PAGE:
Passion causes you to search out that which makes you feel complete. In the process, people may leave their former lives, homes, jobs, spouses, and families behind in their search for their true self. But is that necessary or even advantageous in order to lead a passionate life?

The article mentions a few underlying feelings that cause people to begin a search for their passion:

Trying to heal emotional and mental wounds
Needing to create something unique
Wanting to make a mark on the world
Fantasizing about the “perfect” life
Having an unquenchable thirst for new and novel experiences
Focusing on their inner nature and not feeling fulfilled
Feeling extreme loneliness

So when it comes to pursuing your passion your motives matter. When the focus is solely on self it doesn’t lead a person to feeling fulfilled and satisfied. To be happy, in addition to being passionate, you need to learn how to communicate your needs and wants while helping and giving to others. Achieving that balance is what makes our lives complete. “No man is an island” – we need to give love and be loved to feel whole.

You may love to sing but will never be a professional singer. You may love to help people but you’ll never be recognized as a humanitarian. You can still pursue your passion. Whatever your profession or role in life – you can become passionate about your life if you focus on learning how to do it to the very best of your ability, in your unique style. This will bring you the validation, praise, respect, honor and love you desire.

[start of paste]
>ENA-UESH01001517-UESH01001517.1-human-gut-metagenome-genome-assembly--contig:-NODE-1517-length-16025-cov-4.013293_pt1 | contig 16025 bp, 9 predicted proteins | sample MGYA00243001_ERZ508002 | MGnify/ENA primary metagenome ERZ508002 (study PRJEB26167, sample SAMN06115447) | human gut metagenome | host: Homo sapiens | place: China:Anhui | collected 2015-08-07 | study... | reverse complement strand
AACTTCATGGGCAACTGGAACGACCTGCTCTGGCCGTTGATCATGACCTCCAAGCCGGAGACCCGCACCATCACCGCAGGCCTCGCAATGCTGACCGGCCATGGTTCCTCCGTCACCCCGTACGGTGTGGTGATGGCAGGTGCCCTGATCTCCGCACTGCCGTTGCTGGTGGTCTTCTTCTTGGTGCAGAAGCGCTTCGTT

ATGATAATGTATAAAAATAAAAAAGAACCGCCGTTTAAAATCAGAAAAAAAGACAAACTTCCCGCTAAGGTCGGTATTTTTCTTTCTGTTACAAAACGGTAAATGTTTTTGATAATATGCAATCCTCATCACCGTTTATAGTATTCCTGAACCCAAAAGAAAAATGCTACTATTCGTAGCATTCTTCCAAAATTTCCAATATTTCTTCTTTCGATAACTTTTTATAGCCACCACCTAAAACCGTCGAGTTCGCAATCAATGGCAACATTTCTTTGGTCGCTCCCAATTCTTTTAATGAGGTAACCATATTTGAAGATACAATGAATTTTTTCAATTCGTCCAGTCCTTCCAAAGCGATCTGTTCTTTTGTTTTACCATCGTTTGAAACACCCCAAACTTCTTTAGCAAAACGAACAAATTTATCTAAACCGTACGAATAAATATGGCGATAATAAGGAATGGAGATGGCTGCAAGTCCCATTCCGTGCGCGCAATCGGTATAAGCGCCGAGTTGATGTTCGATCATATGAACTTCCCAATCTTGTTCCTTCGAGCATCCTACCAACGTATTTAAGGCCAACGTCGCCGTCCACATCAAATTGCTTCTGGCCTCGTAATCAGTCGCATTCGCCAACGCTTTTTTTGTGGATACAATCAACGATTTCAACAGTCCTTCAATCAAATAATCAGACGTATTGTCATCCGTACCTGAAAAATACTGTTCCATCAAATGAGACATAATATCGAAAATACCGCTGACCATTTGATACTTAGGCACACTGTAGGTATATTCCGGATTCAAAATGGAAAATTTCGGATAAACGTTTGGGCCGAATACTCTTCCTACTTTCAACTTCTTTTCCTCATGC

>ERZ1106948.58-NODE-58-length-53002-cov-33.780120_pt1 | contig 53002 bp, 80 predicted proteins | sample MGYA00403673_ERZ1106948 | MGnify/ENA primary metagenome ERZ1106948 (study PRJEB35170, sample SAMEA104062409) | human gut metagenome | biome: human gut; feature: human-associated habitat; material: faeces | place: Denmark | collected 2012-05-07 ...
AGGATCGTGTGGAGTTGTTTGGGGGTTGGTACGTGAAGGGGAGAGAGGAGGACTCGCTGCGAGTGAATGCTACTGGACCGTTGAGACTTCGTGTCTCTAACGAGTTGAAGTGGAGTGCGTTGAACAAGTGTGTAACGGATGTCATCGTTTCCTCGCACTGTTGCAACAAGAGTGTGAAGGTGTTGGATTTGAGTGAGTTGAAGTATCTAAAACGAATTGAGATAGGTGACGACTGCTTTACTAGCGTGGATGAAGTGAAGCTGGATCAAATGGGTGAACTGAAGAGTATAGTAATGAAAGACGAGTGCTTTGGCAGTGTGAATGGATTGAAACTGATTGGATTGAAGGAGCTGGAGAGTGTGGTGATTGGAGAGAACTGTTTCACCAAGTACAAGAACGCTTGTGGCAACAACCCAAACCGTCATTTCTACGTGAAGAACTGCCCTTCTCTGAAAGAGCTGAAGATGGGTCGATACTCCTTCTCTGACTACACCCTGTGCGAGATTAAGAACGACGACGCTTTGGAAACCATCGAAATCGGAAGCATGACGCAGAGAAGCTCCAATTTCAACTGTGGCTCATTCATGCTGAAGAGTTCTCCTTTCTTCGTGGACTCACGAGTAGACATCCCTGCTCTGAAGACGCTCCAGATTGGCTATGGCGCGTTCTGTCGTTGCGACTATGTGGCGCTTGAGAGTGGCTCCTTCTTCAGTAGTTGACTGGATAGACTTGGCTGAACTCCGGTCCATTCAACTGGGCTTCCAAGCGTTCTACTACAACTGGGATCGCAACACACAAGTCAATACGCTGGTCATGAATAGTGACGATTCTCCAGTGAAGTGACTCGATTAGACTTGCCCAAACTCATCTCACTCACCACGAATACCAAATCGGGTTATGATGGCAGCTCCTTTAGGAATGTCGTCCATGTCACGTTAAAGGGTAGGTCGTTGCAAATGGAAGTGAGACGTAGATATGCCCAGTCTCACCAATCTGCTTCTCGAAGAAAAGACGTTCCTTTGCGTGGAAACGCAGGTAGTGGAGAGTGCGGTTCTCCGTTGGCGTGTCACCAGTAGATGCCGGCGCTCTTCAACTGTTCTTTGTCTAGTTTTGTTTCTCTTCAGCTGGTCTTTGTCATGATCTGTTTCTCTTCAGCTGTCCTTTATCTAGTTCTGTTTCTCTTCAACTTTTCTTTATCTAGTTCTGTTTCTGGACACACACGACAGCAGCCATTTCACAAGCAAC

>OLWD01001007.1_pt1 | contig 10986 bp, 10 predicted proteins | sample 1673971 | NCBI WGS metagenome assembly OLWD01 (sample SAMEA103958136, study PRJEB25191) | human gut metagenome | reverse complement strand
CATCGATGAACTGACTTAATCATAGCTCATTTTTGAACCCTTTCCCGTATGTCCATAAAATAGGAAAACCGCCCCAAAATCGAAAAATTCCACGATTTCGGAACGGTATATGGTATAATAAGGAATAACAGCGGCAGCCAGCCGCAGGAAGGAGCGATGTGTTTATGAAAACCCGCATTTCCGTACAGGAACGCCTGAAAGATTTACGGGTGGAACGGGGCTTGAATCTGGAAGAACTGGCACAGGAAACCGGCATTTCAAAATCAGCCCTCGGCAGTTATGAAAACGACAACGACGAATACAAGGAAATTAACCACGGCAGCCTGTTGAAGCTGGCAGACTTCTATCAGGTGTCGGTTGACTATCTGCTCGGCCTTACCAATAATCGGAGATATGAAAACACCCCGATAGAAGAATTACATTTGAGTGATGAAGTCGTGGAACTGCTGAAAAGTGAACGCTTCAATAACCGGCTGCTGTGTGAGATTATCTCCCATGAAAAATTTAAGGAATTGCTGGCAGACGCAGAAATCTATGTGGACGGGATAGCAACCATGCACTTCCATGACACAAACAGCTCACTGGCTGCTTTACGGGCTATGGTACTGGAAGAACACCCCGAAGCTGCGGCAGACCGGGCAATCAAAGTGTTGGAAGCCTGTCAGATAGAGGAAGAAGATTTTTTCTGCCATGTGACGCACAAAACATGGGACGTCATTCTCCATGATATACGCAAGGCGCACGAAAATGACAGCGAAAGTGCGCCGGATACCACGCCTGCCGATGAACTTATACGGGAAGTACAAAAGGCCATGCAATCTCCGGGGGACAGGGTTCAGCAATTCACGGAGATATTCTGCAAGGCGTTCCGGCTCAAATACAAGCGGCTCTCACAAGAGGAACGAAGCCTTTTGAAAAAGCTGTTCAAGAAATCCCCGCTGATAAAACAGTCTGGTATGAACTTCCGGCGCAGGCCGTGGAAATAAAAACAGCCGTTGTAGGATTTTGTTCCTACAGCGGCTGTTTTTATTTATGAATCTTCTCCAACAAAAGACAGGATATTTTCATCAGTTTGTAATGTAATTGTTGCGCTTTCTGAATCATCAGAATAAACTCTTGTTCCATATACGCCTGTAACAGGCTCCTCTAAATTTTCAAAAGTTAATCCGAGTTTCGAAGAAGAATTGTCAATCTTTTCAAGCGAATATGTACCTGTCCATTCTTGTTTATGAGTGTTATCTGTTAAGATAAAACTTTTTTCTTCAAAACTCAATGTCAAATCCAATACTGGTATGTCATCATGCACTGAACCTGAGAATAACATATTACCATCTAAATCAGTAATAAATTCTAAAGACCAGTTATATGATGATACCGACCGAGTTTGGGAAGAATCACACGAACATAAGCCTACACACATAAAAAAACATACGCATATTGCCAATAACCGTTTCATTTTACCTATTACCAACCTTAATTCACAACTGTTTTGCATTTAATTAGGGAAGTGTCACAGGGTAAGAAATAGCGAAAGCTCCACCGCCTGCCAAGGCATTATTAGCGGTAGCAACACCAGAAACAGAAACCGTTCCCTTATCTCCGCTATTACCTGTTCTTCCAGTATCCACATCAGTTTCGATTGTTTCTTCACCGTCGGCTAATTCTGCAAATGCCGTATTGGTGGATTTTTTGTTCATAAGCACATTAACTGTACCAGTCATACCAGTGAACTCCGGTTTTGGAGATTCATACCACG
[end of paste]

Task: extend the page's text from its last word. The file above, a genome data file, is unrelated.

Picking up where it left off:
So instead of changing your external circumstances you may need to leave behind beliefs, feeling and thoughts that no long serve you. If you want to add more passion to your life or career and need help examining your motives and your options please contact my office and schedule an appointment.

Feeling like a Hypochondriac? Don't Give Up Until You Get an Accurate Diagnosis

Monday, December 07, 2015


Feeling like a hypochondriac - don't give up until you get an accurate diagnosisDo you or a loved one feel like something isn't quite right with your health, but doctors haven't been able to diagnose anything wrong with you? Perhaps you feel like a hypochondriac for persisting in your search for answers. It's important that you don't quit searching, even if no one believes you yet. And when you get a diagnosis, it's good to ask for a second or third opinion. Why?

A recent NYTimes article highlights the need to have a complete health screen when seeking help for psychological problems. The wife of Actor Robin Williams reveals that unbeknownst to them, Mr. Williams didn’t just suffer from depression. He had a relatively unknown disease called Lewy body dementia where abnormal protein deposits are spread throughout the brain disrupt its normal functioning.